After five years of Medicare + MediGap + Part D, it is the household expense that has inflated the fastest.
I've heard budgeting about $500 per month per person for things not covered by medicare is a reasonable number. But that doesn't even include long term care, which also is expensive as hell in America.

https://www.aarp.org/health/medicare...-check-fd.html

Quote:
The KFF report reveals that in 2013, the average out-of-pocket health care spending for Medicare recipients was 41 percent of their average per capita Social Security income. The study projects that rate will rise to 50 percent in 2030.

The average Social Security benefit in 2013 was $13,375; it is projected to be $15,904 in 2030.
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Old 05-18-2019, 10:28 PM
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Another aspect to health insurance in retirement is what happens when you shift to Medicare.

It is not as free as I thought it would be. The basic plan requires that you pay 20% of all charges, with no annual cap. You can add MediGap (the best coverage) or Advantage (narrow networks & insurers calling the shots) to lessen that expense.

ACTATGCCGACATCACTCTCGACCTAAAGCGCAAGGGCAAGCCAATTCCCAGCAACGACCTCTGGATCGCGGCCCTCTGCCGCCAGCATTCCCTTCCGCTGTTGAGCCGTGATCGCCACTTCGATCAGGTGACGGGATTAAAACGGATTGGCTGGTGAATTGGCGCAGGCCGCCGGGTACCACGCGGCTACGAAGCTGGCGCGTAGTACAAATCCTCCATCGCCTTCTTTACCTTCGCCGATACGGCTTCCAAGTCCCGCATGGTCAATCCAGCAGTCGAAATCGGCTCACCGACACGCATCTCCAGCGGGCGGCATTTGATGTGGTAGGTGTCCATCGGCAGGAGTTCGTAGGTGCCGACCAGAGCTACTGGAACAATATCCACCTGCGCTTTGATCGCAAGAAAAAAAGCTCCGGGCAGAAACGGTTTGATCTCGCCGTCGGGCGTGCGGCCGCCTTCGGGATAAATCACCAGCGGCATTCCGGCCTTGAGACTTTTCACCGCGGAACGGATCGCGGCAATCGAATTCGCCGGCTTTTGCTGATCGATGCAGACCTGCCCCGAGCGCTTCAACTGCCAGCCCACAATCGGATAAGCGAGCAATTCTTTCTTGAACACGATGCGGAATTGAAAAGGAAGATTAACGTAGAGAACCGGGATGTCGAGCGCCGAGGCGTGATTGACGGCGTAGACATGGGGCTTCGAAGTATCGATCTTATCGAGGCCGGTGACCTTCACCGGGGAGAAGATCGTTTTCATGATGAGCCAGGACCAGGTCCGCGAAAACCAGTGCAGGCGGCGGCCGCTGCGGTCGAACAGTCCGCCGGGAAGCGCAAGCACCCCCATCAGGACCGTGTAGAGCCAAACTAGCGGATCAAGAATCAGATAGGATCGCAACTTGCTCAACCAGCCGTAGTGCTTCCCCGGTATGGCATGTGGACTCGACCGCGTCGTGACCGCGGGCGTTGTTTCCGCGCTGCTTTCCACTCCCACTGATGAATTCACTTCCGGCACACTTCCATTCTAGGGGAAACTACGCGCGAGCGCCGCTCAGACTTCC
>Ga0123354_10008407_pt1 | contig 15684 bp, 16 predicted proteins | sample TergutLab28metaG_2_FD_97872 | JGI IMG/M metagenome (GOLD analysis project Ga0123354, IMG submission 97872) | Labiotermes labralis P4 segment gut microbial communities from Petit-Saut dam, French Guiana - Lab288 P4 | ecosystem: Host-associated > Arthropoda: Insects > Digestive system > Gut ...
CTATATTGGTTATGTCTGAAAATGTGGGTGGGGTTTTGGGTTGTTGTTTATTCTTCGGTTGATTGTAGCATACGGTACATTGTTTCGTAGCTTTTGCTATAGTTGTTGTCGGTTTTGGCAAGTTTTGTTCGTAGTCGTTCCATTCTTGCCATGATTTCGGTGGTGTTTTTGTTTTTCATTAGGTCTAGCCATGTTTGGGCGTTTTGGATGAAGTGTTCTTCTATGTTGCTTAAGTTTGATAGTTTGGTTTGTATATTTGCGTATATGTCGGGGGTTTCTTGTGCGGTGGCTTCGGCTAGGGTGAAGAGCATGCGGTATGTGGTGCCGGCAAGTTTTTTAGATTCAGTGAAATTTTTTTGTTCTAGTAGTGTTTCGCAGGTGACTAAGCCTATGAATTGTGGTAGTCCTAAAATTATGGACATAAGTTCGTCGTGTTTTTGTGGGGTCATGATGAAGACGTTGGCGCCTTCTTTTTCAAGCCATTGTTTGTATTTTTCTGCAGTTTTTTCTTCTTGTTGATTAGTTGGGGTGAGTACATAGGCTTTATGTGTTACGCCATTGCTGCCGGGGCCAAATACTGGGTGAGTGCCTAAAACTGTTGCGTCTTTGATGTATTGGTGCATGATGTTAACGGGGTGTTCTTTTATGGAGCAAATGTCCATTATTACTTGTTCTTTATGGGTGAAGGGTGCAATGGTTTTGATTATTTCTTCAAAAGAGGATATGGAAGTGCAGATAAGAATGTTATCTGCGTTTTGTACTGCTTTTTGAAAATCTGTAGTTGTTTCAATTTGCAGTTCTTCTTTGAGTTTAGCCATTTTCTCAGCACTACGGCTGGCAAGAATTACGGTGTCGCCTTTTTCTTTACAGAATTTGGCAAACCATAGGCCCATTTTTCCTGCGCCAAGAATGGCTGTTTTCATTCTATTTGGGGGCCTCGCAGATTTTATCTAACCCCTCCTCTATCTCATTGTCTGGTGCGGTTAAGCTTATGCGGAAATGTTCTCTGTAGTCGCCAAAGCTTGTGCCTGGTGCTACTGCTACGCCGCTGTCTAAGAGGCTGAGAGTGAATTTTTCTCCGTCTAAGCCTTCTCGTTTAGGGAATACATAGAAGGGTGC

After five years of Medicare + MediGap + Part D, it is the household expense that has inflated the fastest.
Medicare shouldn't inflate by more than about 4% a year on average. Something isn't right if it is going up faster than that. You should make sure to shop your coverage regularly.

But you are right, it's not free and depending on your health the prescription plans in particular can get pricy. Lots of reasons for this and at the moment it doesn't look like it's trending towards getting better.

Also, there is no such thing as decent dental insurance that isn't group coverage. If you want dental work done do it now while you are on a group plan. If you can keep your group plan into retirement (rare but not unheard of) DO IT.

Last edited by NAF1138; 05-18-2019 at 10:29 PM.
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Old 05-19-2019, 05:13 AM
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Wesley Clark laid out the basics, but you haven't really mentioned the most important variable, which is how much you want to be able to spend. And how much you would receive in Soc Sec if you wanted/needed to start at 62.

You mentioned a total of about $500k in assets besides the pension. 200k 403(b), $150k from the sale of the house, $150 in other accounts.

You would probably want to keep somewhere up to $50k in cash, so let's drop your investable assets down to $450k.